User currently offlinevhtje From United Kingdom, joined Jan 2009, 365 posts, RR: 0
Reply 15, posted (6 months 6 days 16 hours ago) and read 1310 times:
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Quoting EricAY05 (Reply 12):
I have travelled in bulkhead seats a few times and I've never really understood the legroom hype with them.

I am not certain that it's so much the legroom - that largely depends on the carrier and how they configure the aircraft, some do have more legroom, others do not - I think it is the lack of a reclining seat in front of you which is the clincher for the bulkhead seat for a lot of people. When you're sitting in a seat with only 31-inch pitch, a reclined seat in front of you really kills your space. Forget going to the loo, for example.

Me, whenever I am in whY I ALWAYS seem to attract the perpetual recliner in the seat in front of me - you know him, he's the guy who reclines his seat fully the very second the seatbelt sign goes off and stubbornly leaves it reclined for the whole flight, even during the meal service. And he never checks before reclining to see if my laptop is on my tray table... he just reclines into my laptop.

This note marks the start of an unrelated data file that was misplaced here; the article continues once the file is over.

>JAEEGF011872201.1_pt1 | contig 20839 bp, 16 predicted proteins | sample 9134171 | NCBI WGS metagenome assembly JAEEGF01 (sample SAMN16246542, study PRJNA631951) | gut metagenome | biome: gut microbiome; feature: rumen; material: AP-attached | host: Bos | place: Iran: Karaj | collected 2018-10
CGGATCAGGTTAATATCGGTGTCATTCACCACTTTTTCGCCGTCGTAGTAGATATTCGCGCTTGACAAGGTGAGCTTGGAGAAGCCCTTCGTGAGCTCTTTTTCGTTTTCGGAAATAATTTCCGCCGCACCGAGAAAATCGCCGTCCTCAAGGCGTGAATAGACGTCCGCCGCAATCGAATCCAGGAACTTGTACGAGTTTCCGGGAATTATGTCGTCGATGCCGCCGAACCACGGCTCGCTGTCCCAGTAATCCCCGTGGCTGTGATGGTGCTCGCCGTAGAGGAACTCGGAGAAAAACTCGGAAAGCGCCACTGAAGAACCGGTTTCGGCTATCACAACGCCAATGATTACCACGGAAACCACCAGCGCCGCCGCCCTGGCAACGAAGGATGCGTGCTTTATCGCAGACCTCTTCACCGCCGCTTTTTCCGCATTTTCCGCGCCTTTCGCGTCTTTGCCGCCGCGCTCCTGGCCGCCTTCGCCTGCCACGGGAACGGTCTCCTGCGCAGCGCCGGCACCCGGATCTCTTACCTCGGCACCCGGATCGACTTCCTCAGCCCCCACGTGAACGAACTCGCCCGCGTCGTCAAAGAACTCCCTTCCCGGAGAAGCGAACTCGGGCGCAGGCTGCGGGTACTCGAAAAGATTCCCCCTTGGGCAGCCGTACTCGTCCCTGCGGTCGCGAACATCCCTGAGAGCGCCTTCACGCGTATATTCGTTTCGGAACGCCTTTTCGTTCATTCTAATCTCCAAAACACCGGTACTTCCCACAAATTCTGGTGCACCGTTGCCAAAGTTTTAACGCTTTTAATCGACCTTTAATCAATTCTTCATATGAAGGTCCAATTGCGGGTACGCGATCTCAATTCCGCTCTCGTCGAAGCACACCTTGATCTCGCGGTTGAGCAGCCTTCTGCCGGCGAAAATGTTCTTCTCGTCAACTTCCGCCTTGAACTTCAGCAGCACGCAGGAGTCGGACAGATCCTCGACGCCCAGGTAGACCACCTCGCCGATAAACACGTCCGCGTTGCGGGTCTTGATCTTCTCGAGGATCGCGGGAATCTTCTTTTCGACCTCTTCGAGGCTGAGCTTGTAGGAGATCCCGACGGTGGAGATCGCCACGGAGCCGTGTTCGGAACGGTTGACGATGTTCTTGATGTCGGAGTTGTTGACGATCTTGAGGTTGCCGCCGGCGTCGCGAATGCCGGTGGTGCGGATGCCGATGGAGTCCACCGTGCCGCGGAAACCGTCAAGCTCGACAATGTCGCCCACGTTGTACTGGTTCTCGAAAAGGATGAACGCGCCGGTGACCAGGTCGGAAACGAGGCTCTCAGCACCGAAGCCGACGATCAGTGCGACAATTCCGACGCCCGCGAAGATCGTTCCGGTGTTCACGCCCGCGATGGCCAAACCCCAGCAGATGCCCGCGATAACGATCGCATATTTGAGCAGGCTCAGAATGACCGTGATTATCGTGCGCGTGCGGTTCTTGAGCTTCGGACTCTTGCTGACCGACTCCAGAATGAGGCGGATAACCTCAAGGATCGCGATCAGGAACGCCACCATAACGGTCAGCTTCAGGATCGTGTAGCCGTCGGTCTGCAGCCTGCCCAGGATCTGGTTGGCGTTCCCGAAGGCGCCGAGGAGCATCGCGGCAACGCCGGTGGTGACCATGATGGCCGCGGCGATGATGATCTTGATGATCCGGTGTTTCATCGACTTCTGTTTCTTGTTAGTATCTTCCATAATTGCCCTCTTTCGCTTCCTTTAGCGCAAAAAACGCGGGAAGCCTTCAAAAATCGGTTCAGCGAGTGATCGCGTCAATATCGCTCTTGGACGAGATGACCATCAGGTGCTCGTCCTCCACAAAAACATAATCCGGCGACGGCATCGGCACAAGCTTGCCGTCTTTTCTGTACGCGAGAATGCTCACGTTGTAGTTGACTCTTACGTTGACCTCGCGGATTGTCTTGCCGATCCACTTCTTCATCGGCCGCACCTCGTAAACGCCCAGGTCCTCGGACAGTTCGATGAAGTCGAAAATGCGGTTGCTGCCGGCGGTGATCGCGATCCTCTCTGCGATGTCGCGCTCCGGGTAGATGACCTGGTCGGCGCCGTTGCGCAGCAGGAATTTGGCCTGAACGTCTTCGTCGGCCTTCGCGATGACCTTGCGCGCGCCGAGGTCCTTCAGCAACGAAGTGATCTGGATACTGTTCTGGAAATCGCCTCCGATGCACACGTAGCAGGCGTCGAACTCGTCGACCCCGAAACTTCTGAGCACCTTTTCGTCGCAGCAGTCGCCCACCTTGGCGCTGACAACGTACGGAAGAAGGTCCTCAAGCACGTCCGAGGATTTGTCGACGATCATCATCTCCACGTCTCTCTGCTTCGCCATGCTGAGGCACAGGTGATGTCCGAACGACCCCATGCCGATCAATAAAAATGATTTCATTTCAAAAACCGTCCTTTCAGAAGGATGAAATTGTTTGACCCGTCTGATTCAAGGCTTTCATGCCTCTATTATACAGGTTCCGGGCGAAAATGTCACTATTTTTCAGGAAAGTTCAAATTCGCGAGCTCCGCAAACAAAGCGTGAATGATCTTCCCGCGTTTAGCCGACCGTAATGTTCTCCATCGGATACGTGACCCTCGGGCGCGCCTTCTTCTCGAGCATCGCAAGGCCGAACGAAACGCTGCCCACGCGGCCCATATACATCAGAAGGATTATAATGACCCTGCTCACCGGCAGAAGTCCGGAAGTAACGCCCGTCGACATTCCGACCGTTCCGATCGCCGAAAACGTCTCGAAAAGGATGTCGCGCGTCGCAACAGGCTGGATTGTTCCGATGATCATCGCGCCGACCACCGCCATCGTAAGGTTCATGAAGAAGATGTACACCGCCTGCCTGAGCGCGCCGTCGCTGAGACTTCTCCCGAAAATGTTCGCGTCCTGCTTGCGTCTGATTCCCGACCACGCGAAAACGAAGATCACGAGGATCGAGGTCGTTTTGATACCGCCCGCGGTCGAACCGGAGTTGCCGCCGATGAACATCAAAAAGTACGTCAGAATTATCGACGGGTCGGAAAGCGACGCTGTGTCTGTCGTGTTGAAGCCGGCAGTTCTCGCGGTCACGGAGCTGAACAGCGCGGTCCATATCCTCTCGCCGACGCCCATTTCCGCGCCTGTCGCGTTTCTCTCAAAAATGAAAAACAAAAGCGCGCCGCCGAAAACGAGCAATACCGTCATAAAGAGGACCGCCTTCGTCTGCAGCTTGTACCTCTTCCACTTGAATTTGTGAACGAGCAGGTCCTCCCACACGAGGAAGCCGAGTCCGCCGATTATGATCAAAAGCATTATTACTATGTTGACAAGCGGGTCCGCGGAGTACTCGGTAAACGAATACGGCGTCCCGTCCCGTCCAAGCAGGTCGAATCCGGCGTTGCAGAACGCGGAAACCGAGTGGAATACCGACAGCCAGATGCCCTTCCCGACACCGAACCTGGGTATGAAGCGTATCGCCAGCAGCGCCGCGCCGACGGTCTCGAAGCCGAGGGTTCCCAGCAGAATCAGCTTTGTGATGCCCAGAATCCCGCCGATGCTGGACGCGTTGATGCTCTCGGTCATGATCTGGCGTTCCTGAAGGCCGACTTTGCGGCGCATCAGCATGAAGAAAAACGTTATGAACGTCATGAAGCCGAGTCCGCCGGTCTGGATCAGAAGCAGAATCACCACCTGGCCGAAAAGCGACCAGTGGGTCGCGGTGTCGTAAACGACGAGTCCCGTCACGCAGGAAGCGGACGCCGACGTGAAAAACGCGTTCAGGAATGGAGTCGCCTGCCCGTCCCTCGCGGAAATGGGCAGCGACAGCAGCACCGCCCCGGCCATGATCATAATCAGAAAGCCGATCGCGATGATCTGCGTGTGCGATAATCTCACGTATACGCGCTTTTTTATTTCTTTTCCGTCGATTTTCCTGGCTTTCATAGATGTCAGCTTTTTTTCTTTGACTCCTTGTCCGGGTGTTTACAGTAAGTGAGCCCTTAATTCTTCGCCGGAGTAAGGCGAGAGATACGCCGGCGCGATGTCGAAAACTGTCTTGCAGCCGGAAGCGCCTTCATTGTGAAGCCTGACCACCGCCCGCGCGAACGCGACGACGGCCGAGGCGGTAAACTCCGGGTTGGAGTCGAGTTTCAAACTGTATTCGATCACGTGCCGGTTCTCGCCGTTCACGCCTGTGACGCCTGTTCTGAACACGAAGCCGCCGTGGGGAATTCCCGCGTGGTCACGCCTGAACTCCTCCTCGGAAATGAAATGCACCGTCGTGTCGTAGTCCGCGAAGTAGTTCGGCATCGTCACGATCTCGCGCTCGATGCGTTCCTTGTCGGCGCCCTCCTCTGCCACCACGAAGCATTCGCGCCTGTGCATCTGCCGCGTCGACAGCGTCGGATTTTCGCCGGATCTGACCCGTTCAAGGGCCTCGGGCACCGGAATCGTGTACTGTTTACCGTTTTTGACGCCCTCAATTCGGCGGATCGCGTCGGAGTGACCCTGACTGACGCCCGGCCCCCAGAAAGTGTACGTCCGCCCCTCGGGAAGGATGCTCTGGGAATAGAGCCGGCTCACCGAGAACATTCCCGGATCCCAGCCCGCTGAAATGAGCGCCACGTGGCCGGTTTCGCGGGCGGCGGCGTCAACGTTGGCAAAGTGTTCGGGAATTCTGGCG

For this reason, I choose a bulkhead seat whenever I can. Or, preferably, if long haul, travel in a higher cabin with more personal space.

One other point with BA's long haul aircraft - their bulkhead seats have a fold-down bassinet table. If there is no baby using them, they become very handy for laptops, iPads, tray tables, drinks, etc.

[Edited 2014-01-20 15:08:52]

User currently offlineViscount724 From Switzerland, joined Oct 2006, 24817 posts, RR: 22
Reply 16, posted (6 months 6 days 11 hours ago) and read 1267 times:

Quoting vhtje (Reply 15):
I choose a bulkhead seat whenever I can.

Even where legroom may be somewhat greater, I avoid bulkhead seats in Y class primarily because they almost always have the tray tables in the armrests which make already narrow seats seem even more confining. And, should you get lucky and have an empty seat next to you, you can't fold up the armrest.